As one more birth anniversary of Sarojini Naidu approaches, a question that arises in one’s mind is why doesn’t the city of Hyderabad have any building that stores a collection of her works and other memorabilia? This is the city where she grew up and spent her formative years. Here lies the environment that sparked her imagination and developed her art. Yet no edifice stands today that houses her works.
This issue when viewed from a broader perspective, raises the same question about others too. It would be a welcome development if the works and artifacts related to the giants of Telugu and Urdu literature were housed under one roof in Hyderabad. Such a building containing all this information and material in one place would enhance the cultural profile of this city.
The Golden Threshold near Abids Street where Sarojini Naidu once lived, lies neglected. The building was the residence of the Chattopadhyaya family. Sarojini’s father Aghorenath Chattopadhyaya, an educationist and reformer, was the Principal of Nizam College. His residence has been described as a center of reformist ideas in the city. Plans are afoot for the restoration of this iconic building which had housed the Hyderabad Central University.
But it would have been wonderful if a section of this complex had been dedicated to the poetess after whose poetry collection the structure was named. A section could have been cordoned off and a museum set up in her honour.
Naidu’s poem made Hyderabad famous
She was among those who made Hyderabad famous throughout the world. In the year 1912 a poem by Sarojini Naidu titled In The Bazars of Hyderabad which was published in an anthology, received wide critical acclaim and earned a favourable review in the New York Times. The reviewer called the work an oriental gem and the paper published the first stanza of the poem in its pages. The poem is written in five stanzas and the poet has used striking imagery and alliteration to draw a picture of the ambiance of Hyderabad’s bazaars.
In the poem The Bazaars are not only a place to buy or sell objects but also a meeting place of people from different professions. Sarojini brought out the beauty of traditional bazaars that have now largely disappeared due to the proliferation of modern-day malls and supermarkets. The full poem is available on the internet and those who are interested can have easy access to it.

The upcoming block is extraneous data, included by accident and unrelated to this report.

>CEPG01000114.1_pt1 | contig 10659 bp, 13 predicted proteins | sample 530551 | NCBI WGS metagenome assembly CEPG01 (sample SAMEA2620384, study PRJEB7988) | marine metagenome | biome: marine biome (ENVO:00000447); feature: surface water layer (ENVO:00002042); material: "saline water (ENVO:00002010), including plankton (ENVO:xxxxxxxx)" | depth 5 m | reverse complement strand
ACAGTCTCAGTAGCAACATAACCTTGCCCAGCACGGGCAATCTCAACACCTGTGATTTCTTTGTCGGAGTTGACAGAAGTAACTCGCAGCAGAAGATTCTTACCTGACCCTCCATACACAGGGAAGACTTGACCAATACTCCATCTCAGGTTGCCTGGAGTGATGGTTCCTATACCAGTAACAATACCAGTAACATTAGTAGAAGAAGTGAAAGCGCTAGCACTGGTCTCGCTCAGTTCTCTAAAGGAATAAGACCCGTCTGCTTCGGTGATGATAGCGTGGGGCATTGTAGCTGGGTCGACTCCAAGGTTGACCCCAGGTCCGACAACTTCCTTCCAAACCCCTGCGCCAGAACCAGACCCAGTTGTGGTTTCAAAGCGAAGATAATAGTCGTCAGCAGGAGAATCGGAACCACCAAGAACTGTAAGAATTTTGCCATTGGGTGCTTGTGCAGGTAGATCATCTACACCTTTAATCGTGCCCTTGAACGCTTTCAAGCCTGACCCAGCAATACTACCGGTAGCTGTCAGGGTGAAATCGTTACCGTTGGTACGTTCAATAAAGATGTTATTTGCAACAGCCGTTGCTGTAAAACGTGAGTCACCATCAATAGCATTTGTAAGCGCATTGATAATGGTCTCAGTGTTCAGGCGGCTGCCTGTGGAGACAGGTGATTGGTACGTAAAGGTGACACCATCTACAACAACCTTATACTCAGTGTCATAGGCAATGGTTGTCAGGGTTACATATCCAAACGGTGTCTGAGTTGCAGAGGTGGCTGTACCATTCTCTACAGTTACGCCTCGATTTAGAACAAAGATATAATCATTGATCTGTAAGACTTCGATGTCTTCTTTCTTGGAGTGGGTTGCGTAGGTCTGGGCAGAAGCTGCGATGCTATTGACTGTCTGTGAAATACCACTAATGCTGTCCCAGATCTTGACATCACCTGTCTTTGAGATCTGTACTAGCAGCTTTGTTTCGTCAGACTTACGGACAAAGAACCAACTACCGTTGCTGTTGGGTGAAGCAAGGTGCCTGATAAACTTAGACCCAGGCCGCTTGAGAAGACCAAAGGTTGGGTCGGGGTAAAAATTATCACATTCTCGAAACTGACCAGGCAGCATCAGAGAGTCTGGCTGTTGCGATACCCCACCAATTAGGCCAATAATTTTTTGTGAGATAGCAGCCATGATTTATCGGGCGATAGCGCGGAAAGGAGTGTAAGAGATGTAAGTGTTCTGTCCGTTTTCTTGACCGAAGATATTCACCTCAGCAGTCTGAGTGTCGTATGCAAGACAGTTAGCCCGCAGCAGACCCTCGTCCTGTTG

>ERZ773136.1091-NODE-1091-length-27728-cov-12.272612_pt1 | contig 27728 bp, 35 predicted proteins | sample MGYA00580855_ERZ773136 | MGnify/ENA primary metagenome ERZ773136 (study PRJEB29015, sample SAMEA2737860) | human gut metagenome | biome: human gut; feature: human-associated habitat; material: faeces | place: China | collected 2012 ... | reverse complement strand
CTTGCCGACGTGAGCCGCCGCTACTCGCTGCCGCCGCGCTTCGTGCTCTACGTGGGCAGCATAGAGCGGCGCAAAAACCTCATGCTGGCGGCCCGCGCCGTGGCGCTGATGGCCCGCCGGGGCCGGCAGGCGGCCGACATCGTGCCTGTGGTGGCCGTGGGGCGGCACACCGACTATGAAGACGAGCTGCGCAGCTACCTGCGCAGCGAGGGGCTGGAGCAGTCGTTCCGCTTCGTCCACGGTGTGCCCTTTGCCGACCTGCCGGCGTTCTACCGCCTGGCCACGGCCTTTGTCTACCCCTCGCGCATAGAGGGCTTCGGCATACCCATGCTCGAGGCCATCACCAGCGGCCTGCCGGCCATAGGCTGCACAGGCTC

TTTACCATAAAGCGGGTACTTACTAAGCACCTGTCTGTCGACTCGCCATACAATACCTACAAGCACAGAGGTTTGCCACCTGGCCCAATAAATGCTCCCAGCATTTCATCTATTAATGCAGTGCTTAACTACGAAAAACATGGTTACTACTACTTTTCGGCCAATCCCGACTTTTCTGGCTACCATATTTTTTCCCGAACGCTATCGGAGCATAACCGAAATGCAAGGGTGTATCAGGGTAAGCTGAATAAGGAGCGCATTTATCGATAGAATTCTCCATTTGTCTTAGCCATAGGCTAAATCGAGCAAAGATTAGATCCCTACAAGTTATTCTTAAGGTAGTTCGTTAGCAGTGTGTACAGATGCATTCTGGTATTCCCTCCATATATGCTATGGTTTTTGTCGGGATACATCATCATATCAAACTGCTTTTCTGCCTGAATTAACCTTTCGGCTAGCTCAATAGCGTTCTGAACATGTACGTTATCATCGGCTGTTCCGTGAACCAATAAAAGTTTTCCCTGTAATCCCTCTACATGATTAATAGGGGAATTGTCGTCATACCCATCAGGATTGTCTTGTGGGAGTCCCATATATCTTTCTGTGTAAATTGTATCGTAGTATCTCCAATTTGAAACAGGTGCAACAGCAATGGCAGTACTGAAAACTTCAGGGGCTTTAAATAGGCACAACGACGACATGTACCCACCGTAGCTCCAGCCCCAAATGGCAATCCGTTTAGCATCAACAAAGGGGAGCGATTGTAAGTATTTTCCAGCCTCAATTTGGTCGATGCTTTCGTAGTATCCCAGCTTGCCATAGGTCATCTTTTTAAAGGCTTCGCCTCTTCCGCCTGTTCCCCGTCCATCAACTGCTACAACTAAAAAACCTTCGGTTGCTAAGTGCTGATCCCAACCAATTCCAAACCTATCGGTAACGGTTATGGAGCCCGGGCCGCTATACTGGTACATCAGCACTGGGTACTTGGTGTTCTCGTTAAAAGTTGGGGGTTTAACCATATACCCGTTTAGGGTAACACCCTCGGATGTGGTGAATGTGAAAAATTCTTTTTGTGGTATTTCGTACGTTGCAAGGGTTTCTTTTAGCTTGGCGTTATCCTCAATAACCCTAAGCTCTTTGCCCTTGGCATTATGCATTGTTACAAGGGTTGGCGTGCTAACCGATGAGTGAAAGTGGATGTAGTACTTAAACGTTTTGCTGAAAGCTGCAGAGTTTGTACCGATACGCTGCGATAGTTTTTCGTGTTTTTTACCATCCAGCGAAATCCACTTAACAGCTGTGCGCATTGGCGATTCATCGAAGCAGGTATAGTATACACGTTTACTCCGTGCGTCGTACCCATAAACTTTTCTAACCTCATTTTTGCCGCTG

When she was a child, she seemed to have inherited some of her father’s qualities. But she was more inclined towards the arts than science. She began writing from an early age. She has written: “One day at the age of eleven, I was sighing over an algebra problem which I was struggling to solve. The algebra solution remained elusive but after a while, an entire poem formed itself in my mind. From that day I decided that poetry would be my way forward.”
“At the age of 13, I wrote a poem called The Lady of the Lake which was 1600 lines long. It took me six days but I enjoyed writing it. At around this time, my health turned bad and it affected my studies. But I continued to read voraciously. Novels, short stories, and poems became my life.”
Highly appreciated by the Nizam
When she was a teenager Sarojini wrote a poem in Persian titled Meher Munee. Her proud father got a few copies printed and ventured to present one copy to the Nizam of Hyderabad. To his delight, the Nizam was highly appreciative of the poem. He immediately sanctioned a sum of money for her higher education in the UK. Years later she wrote a poem titled “Ode to HH The Nizam of Hyderabad.”
Her studies abroad under the guidance of experts at Cambridge University further enhanced her skills. Noted poet Sir Edmund Gosse realised her potential. According to Gosse, she was remarkably knowledgeable and her ability was far beyond that of any English girl of that age. But he instructed her to stop imitating the English poets Shelley, Keats, Byron, and Wordsworth. “Instead you must incorporate Indian elements into your poetry,” he told her.
After returning to India, her first volume of poetry titled The Golden Threshold was published in 1905. She dedicated this volume to her mentor Edmund Gosse. It was after this book that the building was named. This was followed by The Bird of Time in 1912 (The Bazars of Hyderabad was in this one). Her other works include The Sceptered Flute and The Feather of Dawn.
But in the years when she plunged into the fight for freedom, her poetry output diminished. She passed away in 1949.
Below is an example of the beauty of her poems:
Weavers, weaving at break of day,
Why do you weave a garment so gay?
Blue as the wing of a halcyon wild,
We weave the robes of a new-born child.
Weavers, weaving at fall of night,
Why do you weave a garment so bright?
Like the plumes of a peacock, purple and green,
We weave the marriage-veils of a queen.
Weavers, weaving solemn and still,
What do you weave in the moonlight chill?
White as a feather and white as a cloud,
We weave a dead man’s funeral shroud.